Richard J. Roberts

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Sir Richard Roberts
Roberts, Richard John (1943).jpg
Richard Roberts
Born Richard John Roberts
(1943-09-06) 6 September 1943 (age 72)[1]
Derby, England, UK
Nationality British
Fields molecular biologist
Institutions
Alma mater University of Sheffield
Thesis Phytochemical studies involving neoflavanoids and isoflavanoids (1969)
Known for Work on introns
Restriction endonucleases
DNA methylation
Computational molecular biology[1]
Influences David Ollis[2]
John Kendrew[2]
Jack Strominger[2]
Daniel Nathans[2]
James Watson[2]
Notable awards
Website
www.nobelprize.org/nobel_prizes/medicine/laureates/1993/roberts-autobio.html

Sir Richard John Roberts (born 6 September 1943) is an English biochemist and molecular biologist. He was awarded the 1993 Nobel Prize in Physiology or Medicine with Phillip Allen Sharp for the discovery of introns in eukaryotic DNA and the mechanism of gene-splicing. He currently works at New England Biolabs.[9][10]

Early life, education, and career[edit]

Roberts was born in Derby, the son of Edna (Allsop) and John Roberts, an auto mechanic.[11] When he was four, Roberts' family moved to Bath. In Bath, he attended City of Bath Boys' School.[12] As a child he at first wanted to be a detective and then, when given a chemistry set, a chemist.

He graduated from the University of Sheffield in 1965 with a Bachelor of Science degree in Chemistry and a PhD in 1969.[1] His thesis involved phytochemical studies of neoflavonoids and isoflavonoids.[8] During 1969-1972, he did post doctoral research work at Harvard.[13] He then moved to the Cold Spring Harbor Laboratory, where he was hired by James Dewey Watson, a co-discoverer of the structure of DNA and a fellow Nobel laureate. In 1992, he moved to New England Biolabs. The following year, he shared a Nobel Prize with his former colleague at Cold Spring Harbor Phillip Sharp.

Awards and honours[edit]

After becoming a Nobel Laureate in 1993 he was awarded an Honorary Degree (Doctor of Science) by the University of Bath in 1994.[14]

He was elected a Fellow of the Royal Society (FRS) in 1995.[7] In 2005, a multimillion-pound expansion to the chemistry department at the University of Sheffield, where he had been a student, was named after him. A refurbished science department at Beechen Cliff School (previously City of Bath Boys' School) was also named after Roberts, who had donated a substantial sum of his Nobel prize winnings to the school.[15]

Roberts is an atheist and was one of the signers of the Humanist Manifesto.[16][17] He was knighted in the 2008 Birthday Honours. Roberts is a member of the Advisory Board of Patient Innovation, a nonprofit, international, multilingual, free venue for patients and caregivers of any disease to share their innovations.

Roberts has been a keynote speaker at the Congress of Future Medical Leaders (2014, 2015, 2016)

References[edit]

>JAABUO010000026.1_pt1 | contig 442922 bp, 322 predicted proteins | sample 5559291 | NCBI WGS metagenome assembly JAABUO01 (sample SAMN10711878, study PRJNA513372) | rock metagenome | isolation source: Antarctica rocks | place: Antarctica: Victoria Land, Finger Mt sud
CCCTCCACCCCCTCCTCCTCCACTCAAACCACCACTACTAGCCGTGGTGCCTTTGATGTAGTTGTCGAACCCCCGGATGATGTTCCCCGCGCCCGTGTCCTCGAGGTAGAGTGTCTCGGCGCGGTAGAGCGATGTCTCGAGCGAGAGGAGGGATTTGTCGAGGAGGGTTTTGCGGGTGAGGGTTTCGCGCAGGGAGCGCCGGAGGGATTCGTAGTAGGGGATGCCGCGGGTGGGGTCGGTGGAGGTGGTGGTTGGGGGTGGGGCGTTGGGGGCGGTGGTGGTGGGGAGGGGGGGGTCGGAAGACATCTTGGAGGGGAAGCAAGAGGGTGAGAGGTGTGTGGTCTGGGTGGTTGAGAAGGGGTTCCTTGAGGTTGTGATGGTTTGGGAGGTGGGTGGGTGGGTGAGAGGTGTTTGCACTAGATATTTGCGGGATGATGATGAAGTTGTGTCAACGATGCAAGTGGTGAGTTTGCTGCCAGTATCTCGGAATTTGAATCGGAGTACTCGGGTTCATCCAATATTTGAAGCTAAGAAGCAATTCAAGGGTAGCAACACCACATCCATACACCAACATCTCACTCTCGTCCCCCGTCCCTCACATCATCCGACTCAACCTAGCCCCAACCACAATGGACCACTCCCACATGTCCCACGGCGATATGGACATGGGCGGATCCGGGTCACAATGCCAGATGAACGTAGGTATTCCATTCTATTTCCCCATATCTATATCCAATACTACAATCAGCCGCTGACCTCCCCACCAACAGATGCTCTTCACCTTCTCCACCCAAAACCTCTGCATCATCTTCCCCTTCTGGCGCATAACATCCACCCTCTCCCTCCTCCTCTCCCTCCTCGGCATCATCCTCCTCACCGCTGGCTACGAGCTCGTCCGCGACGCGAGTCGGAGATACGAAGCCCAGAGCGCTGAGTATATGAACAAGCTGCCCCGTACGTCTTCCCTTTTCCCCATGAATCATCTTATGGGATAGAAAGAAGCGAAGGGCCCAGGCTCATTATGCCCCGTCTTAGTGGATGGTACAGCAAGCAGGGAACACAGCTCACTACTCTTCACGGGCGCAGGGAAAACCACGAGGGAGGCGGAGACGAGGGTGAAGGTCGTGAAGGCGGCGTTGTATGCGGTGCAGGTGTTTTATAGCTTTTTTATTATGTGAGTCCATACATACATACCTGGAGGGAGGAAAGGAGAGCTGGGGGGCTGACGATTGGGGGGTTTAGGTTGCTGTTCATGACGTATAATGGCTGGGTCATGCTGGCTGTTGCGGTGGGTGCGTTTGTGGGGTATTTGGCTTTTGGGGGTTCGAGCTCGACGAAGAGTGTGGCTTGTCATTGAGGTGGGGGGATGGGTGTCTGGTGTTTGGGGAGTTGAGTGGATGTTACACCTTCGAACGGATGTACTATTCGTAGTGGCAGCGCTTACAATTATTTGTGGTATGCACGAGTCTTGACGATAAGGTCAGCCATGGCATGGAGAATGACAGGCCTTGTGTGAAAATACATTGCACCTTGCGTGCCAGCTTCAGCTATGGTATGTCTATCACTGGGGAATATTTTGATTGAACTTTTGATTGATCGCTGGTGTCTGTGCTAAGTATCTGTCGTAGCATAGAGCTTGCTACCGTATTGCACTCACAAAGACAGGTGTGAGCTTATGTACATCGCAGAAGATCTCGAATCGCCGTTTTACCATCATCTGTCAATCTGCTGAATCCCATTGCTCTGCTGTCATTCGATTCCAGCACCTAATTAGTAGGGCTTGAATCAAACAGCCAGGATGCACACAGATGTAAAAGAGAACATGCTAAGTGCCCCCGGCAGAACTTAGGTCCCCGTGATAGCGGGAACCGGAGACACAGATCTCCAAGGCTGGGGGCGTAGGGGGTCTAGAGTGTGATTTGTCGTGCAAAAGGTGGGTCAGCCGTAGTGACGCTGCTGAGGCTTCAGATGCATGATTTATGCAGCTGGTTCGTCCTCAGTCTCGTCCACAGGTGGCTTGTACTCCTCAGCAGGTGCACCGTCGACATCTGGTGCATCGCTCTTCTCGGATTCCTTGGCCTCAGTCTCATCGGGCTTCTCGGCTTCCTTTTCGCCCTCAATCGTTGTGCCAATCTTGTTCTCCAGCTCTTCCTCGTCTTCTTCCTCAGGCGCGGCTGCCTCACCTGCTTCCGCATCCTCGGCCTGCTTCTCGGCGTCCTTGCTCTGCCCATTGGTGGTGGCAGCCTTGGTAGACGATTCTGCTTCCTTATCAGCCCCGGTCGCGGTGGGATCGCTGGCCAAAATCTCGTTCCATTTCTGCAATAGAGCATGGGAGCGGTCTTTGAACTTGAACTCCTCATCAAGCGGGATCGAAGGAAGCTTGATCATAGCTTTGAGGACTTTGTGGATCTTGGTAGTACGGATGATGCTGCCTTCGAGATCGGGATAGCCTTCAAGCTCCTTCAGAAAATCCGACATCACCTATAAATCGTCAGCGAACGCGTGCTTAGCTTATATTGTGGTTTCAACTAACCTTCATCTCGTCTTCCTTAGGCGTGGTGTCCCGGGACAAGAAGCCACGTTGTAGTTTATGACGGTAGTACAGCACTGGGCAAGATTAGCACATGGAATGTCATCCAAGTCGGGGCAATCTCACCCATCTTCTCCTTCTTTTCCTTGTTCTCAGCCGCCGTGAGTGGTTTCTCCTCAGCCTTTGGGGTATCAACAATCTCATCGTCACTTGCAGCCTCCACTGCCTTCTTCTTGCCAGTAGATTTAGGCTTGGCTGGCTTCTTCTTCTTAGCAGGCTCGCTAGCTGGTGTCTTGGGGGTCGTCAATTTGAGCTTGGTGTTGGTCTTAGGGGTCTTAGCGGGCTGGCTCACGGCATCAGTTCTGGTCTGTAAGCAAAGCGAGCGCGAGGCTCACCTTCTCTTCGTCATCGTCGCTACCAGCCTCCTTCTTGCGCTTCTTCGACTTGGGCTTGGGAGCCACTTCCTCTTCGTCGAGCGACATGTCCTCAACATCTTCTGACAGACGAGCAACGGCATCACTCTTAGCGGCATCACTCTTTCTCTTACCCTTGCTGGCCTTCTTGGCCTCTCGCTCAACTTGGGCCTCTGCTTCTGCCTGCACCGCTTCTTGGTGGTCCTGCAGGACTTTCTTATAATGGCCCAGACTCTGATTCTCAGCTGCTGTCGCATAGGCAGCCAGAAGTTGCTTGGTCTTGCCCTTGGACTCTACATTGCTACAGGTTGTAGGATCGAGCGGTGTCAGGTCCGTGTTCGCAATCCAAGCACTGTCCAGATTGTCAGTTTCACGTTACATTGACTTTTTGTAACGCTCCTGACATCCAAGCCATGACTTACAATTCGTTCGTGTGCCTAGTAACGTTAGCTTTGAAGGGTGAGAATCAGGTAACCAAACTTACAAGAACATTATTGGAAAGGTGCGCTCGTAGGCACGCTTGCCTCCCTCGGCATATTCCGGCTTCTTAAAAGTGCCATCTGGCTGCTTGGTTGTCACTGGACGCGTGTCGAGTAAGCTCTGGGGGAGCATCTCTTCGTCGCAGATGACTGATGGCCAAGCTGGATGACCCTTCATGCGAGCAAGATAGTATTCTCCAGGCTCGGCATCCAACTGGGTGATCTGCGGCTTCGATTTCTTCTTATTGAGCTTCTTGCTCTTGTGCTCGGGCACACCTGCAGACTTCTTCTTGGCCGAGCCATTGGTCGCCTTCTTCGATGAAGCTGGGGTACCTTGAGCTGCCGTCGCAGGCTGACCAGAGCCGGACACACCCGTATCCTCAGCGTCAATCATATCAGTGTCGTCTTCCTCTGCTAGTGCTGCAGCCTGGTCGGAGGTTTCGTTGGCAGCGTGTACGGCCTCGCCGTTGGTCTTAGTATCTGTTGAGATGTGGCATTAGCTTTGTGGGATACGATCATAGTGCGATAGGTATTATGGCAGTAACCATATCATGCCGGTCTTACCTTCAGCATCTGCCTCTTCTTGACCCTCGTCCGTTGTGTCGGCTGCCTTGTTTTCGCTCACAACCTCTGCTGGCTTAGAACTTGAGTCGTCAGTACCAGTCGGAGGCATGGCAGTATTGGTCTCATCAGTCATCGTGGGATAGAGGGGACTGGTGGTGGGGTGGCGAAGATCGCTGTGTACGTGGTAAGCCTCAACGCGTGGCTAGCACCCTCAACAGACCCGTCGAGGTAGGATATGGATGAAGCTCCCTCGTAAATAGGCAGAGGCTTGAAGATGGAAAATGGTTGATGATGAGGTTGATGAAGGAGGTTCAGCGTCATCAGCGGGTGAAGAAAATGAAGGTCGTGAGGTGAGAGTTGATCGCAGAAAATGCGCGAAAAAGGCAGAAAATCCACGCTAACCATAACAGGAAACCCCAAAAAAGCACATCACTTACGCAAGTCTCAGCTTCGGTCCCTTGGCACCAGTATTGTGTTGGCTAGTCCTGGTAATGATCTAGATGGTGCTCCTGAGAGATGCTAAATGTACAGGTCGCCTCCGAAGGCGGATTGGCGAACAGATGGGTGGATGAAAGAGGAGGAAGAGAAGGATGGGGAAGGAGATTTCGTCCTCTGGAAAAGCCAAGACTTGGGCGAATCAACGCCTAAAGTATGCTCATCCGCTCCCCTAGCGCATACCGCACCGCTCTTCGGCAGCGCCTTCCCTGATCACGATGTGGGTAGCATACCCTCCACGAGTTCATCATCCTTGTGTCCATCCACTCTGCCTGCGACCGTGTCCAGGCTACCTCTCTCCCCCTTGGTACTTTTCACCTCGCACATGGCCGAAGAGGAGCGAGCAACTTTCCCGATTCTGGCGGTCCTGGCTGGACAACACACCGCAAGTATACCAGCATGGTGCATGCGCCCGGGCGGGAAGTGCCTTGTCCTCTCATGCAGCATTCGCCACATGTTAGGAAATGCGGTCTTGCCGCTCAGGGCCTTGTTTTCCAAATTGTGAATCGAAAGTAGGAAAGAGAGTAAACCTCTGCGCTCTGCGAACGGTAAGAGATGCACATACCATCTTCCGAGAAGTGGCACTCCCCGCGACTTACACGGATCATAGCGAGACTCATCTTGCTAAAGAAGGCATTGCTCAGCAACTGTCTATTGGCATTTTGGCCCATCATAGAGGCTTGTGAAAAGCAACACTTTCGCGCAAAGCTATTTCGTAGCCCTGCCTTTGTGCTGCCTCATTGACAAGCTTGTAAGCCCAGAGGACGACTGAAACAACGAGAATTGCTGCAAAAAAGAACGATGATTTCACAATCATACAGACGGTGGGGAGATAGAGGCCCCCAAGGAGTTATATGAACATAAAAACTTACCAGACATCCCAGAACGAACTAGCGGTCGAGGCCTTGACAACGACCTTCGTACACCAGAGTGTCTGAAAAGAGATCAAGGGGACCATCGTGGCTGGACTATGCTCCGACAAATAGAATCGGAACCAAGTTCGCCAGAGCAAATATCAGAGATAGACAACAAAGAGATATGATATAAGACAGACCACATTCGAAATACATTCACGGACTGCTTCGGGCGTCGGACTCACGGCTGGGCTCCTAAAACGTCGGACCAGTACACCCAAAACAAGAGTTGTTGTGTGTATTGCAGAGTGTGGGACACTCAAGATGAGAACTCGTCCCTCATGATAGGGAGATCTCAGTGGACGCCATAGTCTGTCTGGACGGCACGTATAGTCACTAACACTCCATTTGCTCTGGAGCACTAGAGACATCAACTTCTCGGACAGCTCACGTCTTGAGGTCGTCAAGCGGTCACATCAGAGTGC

1. ^ a b c d e ROBERTS, Sir Richard (John). Who's Who 2015 (online Oxford University Press ed.). A & C Black, an imprint of Bloomsbury Publishing plc.  (subscription required)
  2. ^ a b c d e "Richard J. Roberts - Autobiography at NobelPrize.org". 
  3. ^ Shampo, M. A.; Kyle, R. A. (2003). "Richard J. Roberts—Nobel Laureate for Discovery of Split Genes". Mayo Clinic Proceedings 78 (2): 132. doi:10.4065/78.2.132. PMID 12583523. 
  4. ^ Bartnik, E. (1994). "Nobel prizes in physiology, medicine and chemistry in 1993". Postepy biochemii 40 (1): 4–5. PMID 8208634. 
  5. ^ Boman, H. (1993). "The 1993 Nobel Prize in physiology and medicine--split genes". Tidsskrift for den Norske laegeforening : tidsskrift for praktisk medicin, ny raekke 113 (30): 3666–3667. PMID 8278945. 
  6. ^ "Nobel goes to discoverers of "split genes"". Nature 365 (6447): 597. 1993. doi:10.1038/365597a0. PMID 8413620. 
  7. ^ a b "Sir Richard Roberts FRS". London: Royal Society. Archived from the original on 2015-10-06. 
  8. ^ a b Roberts, Richard John (1969). Phytochemical studies involving neoflavanoids and isoflavanoids (PhD thesis). University of Sheffield. 
  9. ^ Roberts, R. J.; Chang, Y. -C.; Hu, Z.; Rachlin, J. N.; Anton, B. P.; Pokrzywa, R. M.; Choi, H. -P.; Faller, L. L.; Guleria, J.; Housman, G.; Klitgord, N.; Mazumdar, V.; McGettrick, M. G.; Osmani, L.; Swaminathan, R.; Tao, K. R.; Letovsky, S.; Vitkup, D.; Segrè, D.; Salzberg, S. L.; Delisi, C.; Steffen, M.; Kasif, S. (2010). "COMBREX: A project to accelerate the functional annotation of prokaryotic genomes". Nucleic Acids Research 39 (Database issue): D11–D14. doi:10.1093/nar/gkq1168. PMC 3013729. PMID 21097892. 
  10. ^ Roberts, R. J.; Varmus, H. E.; Ashburner, M.; Brown, P. O.; Eisen, M. B.; Khosla, C.; Kirschner, M.; Nusse, R.; Scott, M. (2001). "Information Access: Building A GenBank of the Published Literature". Science 291 (5512): 2318a. doi:10.1126/science.1060273. 
  11. ^ http://www.faqs.org/health/bios/4/Richard-J-Roberts.html
  12. ^ Nobel Prize website
  13. ^ "Richard J. Roberts - Biographical". www.nobelprize.org. Retrieved 2016-02-28. 
  14. ^ "Honorary Graduates 1989 to present". bath.ac.uk. University of Bath. Retrieved 18 February 2012. 
  15. ^ Beechen Cliff School website
  16. ^ "Humanist Manifesto II". American Humanist Association. Retrieved 4 October 2012. 
  17. ^ http://www.irishtimes.com/news/a-bright-journey-to-atheism-or-a-road-that-ignores-all-the-signs-1.1040886